John the Baptist’s birth heralds the end of the Old Covenant and the beginning of the New. Those who were full of speech and of words will become silent. Those Pharisees and Scribes, the teachers of the Law, they will all become silent and mute as the Voice begins to speak. John the Baptist is the Voice, and his birth gives voice to those who who had lost hope. Zechariah’s first word after his long silence is “John.” This name means “Yahweh’s graciousness.” Zechariah’s silence of hopelessness is finally broken when he speaks over his son the grace of God. His tongue is untied only to speak God’s grace into the life of his son. God has commanded him to name his son John, and in doing so He liberates Zechariah from the silence induced by his hopelessness and lack of trust.
The image of snatching people out of the fire from Jude’s letter is quite powerful. Salvation is a gift that quenches the fire that burns us whether our conscience realizes it or not. Baptism is this water that both refreshes our soul with divine life, and quenches the fire of condemnation. Those who ruled over the affairs of the temple were afraid of losing their power or status. They were not prepared to admit the truth because they were more interested in their positions of influence. It is unfortunate to see people who prefer trying to remain in control than acknowledging that their right to remain in power depends on their real authority. Jesus has real Authority, so he is not intimidated by their questions. He instead turned them back to John’s baptism of repentance. Jesus’ authority to save is absolute. He wants even to save these temple authorities who have lost sight of the essential. He would save them from the fire they ought to feel burning their blinded consciences. When any answer we may give to a question would result in something disagreeable, we may choose at that point to walk away or submit to the truth.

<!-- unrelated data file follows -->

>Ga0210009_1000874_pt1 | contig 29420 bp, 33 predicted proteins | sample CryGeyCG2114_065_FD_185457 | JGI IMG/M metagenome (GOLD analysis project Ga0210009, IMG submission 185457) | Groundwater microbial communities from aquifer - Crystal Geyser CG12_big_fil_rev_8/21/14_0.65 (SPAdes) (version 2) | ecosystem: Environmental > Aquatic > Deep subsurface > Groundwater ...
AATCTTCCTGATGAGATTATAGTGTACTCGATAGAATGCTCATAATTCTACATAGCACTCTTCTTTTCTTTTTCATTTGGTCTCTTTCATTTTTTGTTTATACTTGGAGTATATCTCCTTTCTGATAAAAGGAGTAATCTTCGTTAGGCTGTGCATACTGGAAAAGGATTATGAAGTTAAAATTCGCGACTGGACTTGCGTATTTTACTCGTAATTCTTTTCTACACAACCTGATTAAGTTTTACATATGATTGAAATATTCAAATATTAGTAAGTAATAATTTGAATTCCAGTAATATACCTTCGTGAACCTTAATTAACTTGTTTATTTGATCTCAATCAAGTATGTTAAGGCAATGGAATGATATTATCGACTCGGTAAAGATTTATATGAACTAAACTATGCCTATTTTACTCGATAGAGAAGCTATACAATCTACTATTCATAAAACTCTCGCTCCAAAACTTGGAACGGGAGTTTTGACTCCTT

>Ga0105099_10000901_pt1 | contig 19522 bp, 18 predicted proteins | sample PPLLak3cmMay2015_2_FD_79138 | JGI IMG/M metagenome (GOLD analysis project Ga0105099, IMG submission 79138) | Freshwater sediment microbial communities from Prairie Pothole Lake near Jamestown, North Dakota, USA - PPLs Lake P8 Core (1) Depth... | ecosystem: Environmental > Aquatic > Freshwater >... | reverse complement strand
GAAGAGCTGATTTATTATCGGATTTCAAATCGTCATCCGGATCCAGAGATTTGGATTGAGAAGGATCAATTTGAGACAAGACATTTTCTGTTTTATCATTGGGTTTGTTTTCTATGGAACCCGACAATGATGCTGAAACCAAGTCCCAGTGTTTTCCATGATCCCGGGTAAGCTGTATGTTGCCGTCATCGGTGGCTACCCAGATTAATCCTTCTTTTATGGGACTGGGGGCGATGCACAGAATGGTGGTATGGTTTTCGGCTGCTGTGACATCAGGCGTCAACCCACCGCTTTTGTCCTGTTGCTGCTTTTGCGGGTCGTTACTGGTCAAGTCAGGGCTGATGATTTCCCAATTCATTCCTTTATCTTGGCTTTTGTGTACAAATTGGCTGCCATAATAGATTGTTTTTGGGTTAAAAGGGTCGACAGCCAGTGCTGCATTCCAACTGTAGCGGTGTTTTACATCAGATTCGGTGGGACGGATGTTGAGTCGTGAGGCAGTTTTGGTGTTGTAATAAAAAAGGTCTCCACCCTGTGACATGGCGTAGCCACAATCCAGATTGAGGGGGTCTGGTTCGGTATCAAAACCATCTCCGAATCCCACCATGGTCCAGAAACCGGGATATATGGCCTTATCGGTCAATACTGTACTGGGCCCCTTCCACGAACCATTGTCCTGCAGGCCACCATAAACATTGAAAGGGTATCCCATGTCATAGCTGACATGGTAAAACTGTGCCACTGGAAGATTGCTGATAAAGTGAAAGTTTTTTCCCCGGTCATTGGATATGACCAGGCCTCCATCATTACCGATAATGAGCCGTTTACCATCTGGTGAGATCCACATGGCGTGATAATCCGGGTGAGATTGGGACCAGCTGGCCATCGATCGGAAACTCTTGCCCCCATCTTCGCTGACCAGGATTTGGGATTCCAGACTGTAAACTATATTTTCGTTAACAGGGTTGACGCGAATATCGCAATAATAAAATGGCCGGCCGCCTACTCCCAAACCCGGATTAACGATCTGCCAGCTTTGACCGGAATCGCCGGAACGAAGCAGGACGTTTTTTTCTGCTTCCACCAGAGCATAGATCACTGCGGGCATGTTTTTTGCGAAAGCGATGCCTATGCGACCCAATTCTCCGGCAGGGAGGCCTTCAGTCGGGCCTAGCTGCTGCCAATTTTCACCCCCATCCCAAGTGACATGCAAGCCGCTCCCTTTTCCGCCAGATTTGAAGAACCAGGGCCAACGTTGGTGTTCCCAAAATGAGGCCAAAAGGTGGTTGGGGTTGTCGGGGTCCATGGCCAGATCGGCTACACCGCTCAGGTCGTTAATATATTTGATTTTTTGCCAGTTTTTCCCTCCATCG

The hidden figures of the Visitation reveal a great mystery. Jesus and St. John the Baptist are both powerfully present and active well before they are even born. For St. John the Baptist this is a great grace – it was by no human quality or disposition that he came to know and rejoice at the voice of the mother of his Savior. The divine gift of prophesy and the motion of the Holy Spirit are the only possible explain for John’s in utero dance of jubilation. The most important events in our own personal history of salvation are similar: as glad and as free as we were to come to know our savior in a more meaningful way, it was always, “a total God move.” Even the gift of prophesy which helps us to see the way God is moving in the world in a mysteriously clear way is still God moving first our mind. We can cleverly attribute the text of the Psalm 138 as Jesus speaking to John the Baptist,